Jump ahead to about 1970. When the 3rd US Infantry, 4th Battalion, A Company was tricked out in Revolutionary War uniform for their ceremonial duties in Washington, the Commanding General's lady was scandalized by the men's breeches. She thought that they showed their "forms" too clearly. As a result, the breeches were scrapped, and the unit outfitted instead in the looser long "overalls" which they wear to this day.

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The variation, here, is about the earliest one I can find on YouTube, and that's fifty years after the beginning. I wonder if there are earlier ones.

http://www.youtube.com/user/niku60#p/search/1/wnEkZPgFZso

Thanks for that link--I never knew that the Kirov made a ballet *movie* version of Raymonda (I know about the live 1970s recording of course)...

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THANK YOU, Mme Hermine.

This is wonderful -- and great-hearted.

Very Soviet, but splendid in that style.

They make it into a dance of joy, and that's right.

The variation, here, is about the earliest one I can find on YouTube, and that's fifty years after the beginning. I wonder if there are earlier ones.

http://www.youtube.com/user/niku60#p/search/1/wnEkZPgFZso

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It's in his book, Leonid. I read it long ago, but I remember him using that expression frequently in describing variations.

or maybe it's in Wiley, quoting him.

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Now for the BEST news: La Scala has announced the LIVE TELECAST on October 27, which happens to be the 4th and final performance of the first-cast duo of Novikova/Vogel. "Plan accordingly." :)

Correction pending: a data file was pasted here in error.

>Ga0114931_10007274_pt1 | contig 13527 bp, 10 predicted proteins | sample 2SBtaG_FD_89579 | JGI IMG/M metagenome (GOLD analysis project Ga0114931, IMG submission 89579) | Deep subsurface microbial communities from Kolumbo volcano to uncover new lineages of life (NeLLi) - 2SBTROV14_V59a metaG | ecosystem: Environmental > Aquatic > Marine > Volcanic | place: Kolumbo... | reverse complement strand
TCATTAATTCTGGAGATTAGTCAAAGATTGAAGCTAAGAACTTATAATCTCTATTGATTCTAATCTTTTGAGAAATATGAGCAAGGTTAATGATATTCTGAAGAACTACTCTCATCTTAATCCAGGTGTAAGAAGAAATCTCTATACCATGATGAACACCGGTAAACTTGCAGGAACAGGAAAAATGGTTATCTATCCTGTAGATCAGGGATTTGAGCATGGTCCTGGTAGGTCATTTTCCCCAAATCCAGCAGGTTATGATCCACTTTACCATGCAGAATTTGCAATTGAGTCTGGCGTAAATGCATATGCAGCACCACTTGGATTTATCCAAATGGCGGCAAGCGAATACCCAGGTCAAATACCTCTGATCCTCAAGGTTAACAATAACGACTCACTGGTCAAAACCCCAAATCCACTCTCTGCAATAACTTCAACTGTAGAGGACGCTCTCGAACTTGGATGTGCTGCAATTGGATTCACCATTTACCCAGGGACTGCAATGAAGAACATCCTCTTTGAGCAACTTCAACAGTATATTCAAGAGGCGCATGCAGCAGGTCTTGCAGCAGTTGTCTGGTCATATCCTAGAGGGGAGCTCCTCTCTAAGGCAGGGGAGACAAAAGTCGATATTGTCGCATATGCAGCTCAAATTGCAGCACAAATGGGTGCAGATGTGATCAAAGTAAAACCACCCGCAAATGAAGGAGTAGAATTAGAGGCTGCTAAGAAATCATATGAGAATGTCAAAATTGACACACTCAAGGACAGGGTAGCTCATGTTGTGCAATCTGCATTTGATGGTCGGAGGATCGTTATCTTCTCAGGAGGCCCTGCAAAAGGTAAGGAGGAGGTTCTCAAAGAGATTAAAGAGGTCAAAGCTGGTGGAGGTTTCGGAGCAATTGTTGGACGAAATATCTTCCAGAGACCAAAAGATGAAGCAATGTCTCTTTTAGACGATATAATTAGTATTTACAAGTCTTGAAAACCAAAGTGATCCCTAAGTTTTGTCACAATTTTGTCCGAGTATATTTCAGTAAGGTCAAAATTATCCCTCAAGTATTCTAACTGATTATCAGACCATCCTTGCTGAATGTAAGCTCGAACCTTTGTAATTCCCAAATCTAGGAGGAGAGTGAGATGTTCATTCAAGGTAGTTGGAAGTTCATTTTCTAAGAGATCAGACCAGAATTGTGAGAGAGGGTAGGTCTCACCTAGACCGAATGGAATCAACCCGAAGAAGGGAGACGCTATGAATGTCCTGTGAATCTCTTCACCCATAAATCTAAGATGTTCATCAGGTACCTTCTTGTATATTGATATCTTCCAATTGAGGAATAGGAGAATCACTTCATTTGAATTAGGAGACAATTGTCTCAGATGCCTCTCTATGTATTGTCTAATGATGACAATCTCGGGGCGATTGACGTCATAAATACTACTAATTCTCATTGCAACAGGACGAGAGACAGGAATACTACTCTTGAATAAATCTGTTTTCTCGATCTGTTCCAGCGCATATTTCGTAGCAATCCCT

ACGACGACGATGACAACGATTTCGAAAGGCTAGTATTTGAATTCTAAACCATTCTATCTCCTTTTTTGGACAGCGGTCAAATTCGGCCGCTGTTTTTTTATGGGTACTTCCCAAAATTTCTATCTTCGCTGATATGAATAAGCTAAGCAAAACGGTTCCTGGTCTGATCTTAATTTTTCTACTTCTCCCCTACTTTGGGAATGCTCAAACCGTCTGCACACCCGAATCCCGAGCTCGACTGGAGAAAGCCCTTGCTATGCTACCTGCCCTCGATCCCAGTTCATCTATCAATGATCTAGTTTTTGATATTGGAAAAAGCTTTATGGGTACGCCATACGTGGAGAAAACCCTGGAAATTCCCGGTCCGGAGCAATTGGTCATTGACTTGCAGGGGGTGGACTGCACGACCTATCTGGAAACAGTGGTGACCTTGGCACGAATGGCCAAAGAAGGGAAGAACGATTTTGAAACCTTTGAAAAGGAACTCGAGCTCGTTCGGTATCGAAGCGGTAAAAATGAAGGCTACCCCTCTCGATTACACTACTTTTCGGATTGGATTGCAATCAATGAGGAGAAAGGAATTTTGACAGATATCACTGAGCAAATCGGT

Hello everyone! It is my first post here, though I've been reading and enjoying this forum for quite some time now.

I'm Italian and I live in Italy, I'm not a ballet expert just someone who used to take ballet classes as a you girl and never stopped loving ballet.

I thank you for the informetion you are giving about this production. Here in Italy I noticed there was a bit of controversy about it, so I was really curious to read your opinions. I'm going to attend the performance on the 25th and I'm really excited about it!

As for the live telecast, this will be on Rai 5 (one of Rai DTT channels) and also on the website of Rai 5 on the 27th of October at 9.30pm

http://www.rai5.rai....html?refresh_ce

Once again thank you all for this great forum :clapping:

Thank you, magpie74, for the information and the link about the RAI broadcast and also for the kind words. Welcome to Ballet Alert. I hope you will post your reactions to the October 25th performance.

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The variation, here, is about the earliest one I can find on YouTube....

I finally had a chance to check my La Scala-Raymonda programme for Pavel Gershenzon's mention of film clips of an earlier version utilized to stage parts of the La Scala A2 Pas d'Action (a.k.a. "Pas de Six") that had not been fully notated by Nikolai Sergeyev in the "Harvard Notes."